UNESCO Director-General calls for reinforced commitment to tsunami warning systemsStatement by the Director-General of UNESCO, Koïchiro Matsuura on the second anniversary of Indian Ocean tsunami of 26 December 2004
Two years ago, on 26 December 2004, a devastating tsunami in the Indian Ocean took more than 200,000 lives and caused billions of dollars of material damage. The extent of the destruction was largely due to the absence of a regional tsunami warning system. In response to this, I immediately issued a statement that UNESCO would do its utmost to put such a system in place for the region by mid-2006.
That system exists today and is capable of warning authorities in 27 countries of the impending arrival of another such killer wave. This means that the future certainly looks safer. But I must stress that this is no reason for complacency. After all, the technology that makes up Indian Ocean Tsunami Warning System, is only as good as the commitment of the people using it to make it work over the long-term and for all.
The Indian Ocean Tsunami Warning System comprises an extensive network of seismic instruments, sea-level gauges and deep ocean pressure sensors that can register and measure an offshore earthquake and any tsunami triggered by the event. The information, for the moment, is transmitted to the tsunami warning centre in the Pacific and the Japanese Meteorological Agency, which then issue information bulletins to designated authorities in the Indian Ocean countries.
I am delighted to announce that a new partnership between UNESCO’s Intergovernmental Oceanographic Commission (IOC), which has coordinated the planning and implementation of this system, and the global satellite communications leader, INMARSAT, provides free satellite communication links to 50 sea-level sensors in the Indian Ocean, making this part of the tsunami warning system the most advanced real-time sea-level network in the world.
However, accurate warnings can only be issued safely and surely when all necessary data beamed up from this impressive array of instruments are shared by all at the same time, without delay. This is still not happening, and it remains a major handicap.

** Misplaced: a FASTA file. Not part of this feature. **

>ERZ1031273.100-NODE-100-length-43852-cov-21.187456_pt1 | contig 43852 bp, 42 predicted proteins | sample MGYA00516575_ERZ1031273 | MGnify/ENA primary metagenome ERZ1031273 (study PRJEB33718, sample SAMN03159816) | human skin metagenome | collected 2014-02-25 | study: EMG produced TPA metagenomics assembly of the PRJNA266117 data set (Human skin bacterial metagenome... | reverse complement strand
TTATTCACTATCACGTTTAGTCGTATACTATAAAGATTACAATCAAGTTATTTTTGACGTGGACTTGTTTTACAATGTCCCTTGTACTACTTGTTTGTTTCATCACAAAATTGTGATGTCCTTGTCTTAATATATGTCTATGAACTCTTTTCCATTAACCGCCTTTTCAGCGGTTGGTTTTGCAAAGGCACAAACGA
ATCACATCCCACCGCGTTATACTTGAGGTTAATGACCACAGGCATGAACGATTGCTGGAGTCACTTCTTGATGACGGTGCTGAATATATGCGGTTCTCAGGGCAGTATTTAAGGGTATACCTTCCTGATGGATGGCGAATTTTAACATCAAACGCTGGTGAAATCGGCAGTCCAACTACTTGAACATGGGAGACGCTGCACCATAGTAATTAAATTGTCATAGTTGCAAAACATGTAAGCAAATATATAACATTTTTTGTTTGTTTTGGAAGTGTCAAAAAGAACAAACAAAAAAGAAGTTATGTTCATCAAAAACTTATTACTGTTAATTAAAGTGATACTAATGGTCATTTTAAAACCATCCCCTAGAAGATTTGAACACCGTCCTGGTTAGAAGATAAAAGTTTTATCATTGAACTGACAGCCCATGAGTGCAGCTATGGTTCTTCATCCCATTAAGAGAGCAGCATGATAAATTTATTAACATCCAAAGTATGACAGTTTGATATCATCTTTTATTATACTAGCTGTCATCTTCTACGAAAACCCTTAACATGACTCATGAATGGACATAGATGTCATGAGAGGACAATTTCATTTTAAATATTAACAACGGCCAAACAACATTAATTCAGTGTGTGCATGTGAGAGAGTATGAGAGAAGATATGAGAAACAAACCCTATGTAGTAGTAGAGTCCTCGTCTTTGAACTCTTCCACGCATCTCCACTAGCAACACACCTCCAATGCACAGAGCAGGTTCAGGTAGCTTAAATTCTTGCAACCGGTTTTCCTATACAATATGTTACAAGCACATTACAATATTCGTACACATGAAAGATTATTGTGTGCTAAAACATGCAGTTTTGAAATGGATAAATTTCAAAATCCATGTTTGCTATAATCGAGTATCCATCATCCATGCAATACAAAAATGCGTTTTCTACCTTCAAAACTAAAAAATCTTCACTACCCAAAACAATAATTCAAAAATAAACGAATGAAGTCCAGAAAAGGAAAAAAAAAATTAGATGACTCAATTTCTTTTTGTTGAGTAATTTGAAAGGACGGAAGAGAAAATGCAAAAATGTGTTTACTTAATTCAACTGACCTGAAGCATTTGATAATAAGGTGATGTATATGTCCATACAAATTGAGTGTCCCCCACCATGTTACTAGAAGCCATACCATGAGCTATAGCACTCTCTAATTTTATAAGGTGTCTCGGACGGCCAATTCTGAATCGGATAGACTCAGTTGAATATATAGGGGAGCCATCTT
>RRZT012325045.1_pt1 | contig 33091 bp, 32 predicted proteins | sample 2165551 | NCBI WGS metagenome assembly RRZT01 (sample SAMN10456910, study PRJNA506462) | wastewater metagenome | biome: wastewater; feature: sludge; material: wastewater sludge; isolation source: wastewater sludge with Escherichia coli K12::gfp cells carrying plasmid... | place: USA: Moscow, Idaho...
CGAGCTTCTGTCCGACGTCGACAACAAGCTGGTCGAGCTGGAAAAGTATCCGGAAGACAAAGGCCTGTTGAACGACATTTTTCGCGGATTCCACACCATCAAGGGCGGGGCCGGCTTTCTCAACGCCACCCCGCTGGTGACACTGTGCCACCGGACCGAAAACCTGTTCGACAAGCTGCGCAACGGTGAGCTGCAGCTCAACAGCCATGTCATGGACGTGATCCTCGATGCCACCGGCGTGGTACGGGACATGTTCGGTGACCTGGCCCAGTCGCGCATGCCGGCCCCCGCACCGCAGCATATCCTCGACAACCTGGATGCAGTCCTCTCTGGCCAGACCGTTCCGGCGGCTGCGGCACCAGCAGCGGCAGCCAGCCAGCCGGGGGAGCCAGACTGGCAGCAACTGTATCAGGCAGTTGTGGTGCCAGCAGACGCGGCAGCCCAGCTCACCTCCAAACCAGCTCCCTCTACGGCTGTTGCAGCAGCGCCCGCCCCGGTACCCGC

Another concern I would like to highlight, is that vulnerable communities need to be prepared for such catastrophes, especially those in areas where earthquakes occur close to the coast.
I would like to congratulate the countries of the region for the impressive effort that has been made across the Indian Ocean region in such a short time. Yet, the means are still lacking in many places to get tsunami warnings to coastal populations in time. Still lacking also are public information and education programmes to teach people how to recognize the signs of an imminent tsunami and protect themselves. Equally important, is the revision and enforcement of building codes and improved urban or development planning to limit physical and economic damage from tsunamis.
UNESCO’s IOC is committed to helping all countries in the world’s danger zones to building their national warning systems as part of the global tsunami and other ocean-related hazards warning system, right down to the last mile. I am pleased to report that real progress has been achieved in the Indian Ocean and work is well underway on warning systems for the North Eastern Atlantic and Mediterranean Region and the Caribbean, and the upgrading of the system in the Pacific. It must continue.
I am convinced that the data concerned must be considered as a Global Public Good. I therefore believe that its free and open exchange needs be upgraded to the level of a universal binding intergovernmental agreement, in order to commit nations to sustaining an integrated ocean observing system. Only when such an instrument exists will there be any guarantee that the extraordinary technology being deployed and the vast human and financial resources being mobilized will fulfill the promise that we, the international community, have made to better protect peoples’ lives and well being from such catastrophes as the tsunami that shook the world two years ago.
This is something countries in the Indian Ocean region must seriously consider. If those countries come to accept such basic and founding principles, we stand ready to work fully with them.